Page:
Victims of Bad Design

These scissors are, I am grateful to say, a good design.

Remarkable inventions make life easier and more enjoyable.

I think of the miracles I use each day:

  • A climate-control system keeps my house warm in the winter and cool in the summer.
  • A tiny computer connects via the internet to people all over the world, as well as endless sources of news, information, and entertainment.
  • Local stores provide me with a broad choice of food and drink… or I can go to a restaurant of various cuisines.
  • A have machines to prepare my food and clean my clothes.
  • I can order virtually anything I need online and have it on my doorstep in a day or two.
  • I have a car that is reliable and fuel-efficient beyond anything my parents or grandparents could have imagined.

I could go on but you get the point; like most Americans, I benefit from all sorts of great stuff.

That reality makes what I am about to say all the more disturbing. It pains and confuses me to say it. However, some really, really, bad produce designs persist in our otherwise brilliant modern world.

I offer some examples:

  • The traditional glass ketchup bottle. Although various squeeze bottles have become popular, the old tapered glass bottle was designed better to keep the ketchup in than let it out. You no doubt have had the experience of tapping it on the bottom, shaking it, then smacking it will all your might, and, finally, having the contents splatter out on your food and well beyond.
  • The olive oil can. You can buy this wonderful oil in a bottle, but the larger size (and thus more economical) comes in a tall, rectangular metal “box”. The box has a spout in the top that pops up just far enough from the edge of the box that it is impossible to pour out the olive oil without spilling a large amount on the top of the box. It is messy to clean up and usually drips onto the kitchen counter. All sorts of methods for preventing a spill have been developed – none of them effective.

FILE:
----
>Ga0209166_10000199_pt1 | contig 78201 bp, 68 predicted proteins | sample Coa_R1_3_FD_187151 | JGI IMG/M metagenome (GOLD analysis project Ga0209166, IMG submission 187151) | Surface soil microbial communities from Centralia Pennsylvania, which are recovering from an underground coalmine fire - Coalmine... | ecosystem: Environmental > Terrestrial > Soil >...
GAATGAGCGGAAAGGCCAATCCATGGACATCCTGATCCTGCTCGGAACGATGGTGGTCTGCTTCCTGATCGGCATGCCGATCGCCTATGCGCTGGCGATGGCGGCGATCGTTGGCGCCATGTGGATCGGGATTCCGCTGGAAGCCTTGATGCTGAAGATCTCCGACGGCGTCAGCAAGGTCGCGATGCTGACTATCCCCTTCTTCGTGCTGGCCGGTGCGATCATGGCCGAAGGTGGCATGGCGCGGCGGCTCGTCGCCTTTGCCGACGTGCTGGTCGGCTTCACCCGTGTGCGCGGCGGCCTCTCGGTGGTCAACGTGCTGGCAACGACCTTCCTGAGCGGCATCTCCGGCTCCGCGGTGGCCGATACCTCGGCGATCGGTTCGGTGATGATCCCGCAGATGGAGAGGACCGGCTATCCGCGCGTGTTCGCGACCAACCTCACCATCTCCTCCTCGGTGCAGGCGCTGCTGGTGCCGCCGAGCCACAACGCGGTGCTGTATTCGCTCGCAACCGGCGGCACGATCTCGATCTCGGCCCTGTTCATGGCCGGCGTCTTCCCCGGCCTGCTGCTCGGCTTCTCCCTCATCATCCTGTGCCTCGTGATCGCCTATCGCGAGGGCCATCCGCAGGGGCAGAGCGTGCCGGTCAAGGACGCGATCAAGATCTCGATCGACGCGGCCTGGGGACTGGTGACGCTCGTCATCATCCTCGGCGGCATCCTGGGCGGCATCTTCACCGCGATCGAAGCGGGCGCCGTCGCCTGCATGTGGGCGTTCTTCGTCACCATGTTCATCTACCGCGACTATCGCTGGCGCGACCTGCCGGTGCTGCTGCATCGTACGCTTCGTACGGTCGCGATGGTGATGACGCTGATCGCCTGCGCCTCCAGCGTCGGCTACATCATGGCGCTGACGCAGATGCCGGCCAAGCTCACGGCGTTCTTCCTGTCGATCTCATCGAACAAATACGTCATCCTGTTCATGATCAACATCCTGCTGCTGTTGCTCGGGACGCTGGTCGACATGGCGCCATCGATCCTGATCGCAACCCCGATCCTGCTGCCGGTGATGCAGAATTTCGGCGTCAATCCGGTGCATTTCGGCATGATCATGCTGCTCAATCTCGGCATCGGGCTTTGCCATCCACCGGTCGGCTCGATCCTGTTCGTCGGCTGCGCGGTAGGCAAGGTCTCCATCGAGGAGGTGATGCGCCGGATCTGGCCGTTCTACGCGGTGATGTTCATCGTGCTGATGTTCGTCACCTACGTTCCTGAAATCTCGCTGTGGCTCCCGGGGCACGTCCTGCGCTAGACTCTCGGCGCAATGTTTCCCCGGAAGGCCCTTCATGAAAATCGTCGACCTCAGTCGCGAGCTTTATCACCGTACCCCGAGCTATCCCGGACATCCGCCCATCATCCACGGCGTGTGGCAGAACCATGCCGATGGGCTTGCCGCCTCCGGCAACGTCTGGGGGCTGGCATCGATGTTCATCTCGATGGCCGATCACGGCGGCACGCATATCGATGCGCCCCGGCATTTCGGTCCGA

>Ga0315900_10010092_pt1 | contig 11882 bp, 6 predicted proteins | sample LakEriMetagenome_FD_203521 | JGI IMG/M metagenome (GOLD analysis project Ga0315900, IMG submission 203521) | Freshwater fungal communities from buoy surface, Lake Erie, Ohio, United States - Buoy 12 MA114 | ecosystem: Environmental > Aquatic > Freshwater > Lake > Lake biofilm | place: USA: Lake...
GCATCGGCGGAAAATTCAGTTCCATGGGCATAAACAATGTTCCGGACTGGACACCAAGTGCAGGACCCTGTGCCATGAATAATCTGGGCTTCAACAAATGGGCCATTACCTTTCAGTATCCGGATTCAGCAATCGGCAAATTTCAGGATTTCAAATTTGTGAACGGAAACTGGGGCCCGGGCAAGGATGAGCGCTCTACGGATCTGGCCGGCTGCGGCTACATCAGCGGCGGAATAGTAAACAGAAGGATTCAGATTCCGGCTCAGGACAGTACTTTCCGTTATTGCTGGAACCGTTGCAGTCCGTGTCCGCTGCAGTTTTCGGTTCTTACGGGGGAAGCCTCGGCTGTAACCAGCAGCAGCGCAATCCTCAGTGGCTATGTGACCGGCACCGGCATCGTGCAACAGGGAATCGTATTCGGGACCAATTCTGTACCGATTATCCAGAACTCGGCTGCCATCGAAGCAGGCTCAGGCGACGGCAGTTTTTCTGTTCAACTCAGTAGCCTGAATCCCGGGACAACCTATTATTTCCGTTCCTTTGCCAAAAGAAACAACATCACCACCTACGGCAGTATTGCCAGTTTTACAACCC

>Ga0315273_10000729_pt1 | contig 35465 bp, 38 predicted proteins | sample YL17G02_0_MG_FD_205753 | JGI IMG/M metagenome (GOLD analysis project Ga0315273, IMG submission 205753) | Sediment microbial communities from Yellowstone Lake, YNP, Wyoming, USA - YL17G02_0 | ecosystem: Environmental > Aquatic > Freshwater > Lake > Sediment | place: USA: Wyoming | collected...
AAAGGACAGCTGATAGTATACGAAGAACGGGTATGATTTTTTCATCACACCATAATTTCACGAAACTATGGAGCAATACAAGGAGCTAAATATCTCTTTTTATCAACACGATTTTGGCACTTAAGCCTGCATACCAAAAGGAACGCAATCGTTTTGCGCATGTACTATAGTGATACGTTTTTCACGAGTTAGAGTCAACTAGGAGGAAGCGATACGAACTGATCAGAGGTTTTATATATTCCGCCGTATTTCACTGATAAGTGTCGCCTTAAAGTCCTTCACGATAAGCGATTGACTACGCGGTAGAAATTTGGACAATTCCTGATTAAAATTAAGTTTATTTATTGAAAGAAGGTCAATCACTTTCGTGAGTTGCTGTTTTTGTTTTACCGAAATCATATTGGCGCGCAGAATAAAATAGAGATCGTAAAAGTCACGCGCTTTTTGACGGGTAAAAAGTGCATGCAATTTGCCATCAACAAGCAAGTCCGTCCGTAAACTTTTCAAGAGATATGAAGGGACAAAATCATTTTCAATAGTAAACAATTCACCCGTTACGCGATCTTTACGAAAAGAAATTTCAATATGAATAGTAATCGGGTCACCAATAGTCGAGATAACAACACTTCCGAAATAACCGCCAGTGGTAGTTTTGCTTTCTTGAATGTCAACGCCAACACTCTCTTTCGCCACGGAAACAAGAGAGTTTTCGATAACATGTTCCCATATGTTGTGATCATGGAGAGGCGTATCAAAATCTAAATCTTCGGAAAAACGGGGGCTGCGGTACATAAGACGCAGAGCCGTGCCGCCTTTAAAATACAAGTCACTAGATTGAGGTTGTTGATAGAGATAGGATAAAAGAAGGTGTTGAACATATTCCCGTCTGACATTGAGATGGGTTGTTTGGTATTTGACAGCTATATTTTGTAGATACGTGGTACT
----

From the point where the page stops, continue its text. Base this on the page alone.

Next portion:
• Paper towel dispensers. This is a problem in public washrooms. My experience is only with men’s rooms but I am confident the same problem haunts women’s rooms. Many dispensers are silvery boxes hanging on the wall with a slot on the bottom to dispense paper towels. In a world of ideal design, you would tug on the paper towel and one would come out. But these dispensers are designed to force you to pull very have on the towel, causing more than you need to fall out, with no way to return the unused towels to the dispenser.
  • Plastic cases for all sorts of products. I’m sure it would be easier to break out of some jails than it is to break into much plastic packaging. I recently bought a new pair of scissors. They came encased in plastic wrapping nearly the thickness of the hood of my car. It required a good deal of cutting with my sharpest pocketknife to free the scissors. I might have been able to get them out if I had a pair of decent scissors, but I didn’t, which is why I order a new pair.

I am sure there is a reason why each of these products is designed as it is. I also am sure the reasons are not good enough to offset the annoyance caused.

And then there is the situation of Amazon sending me a six-inch product in a three-foot box…

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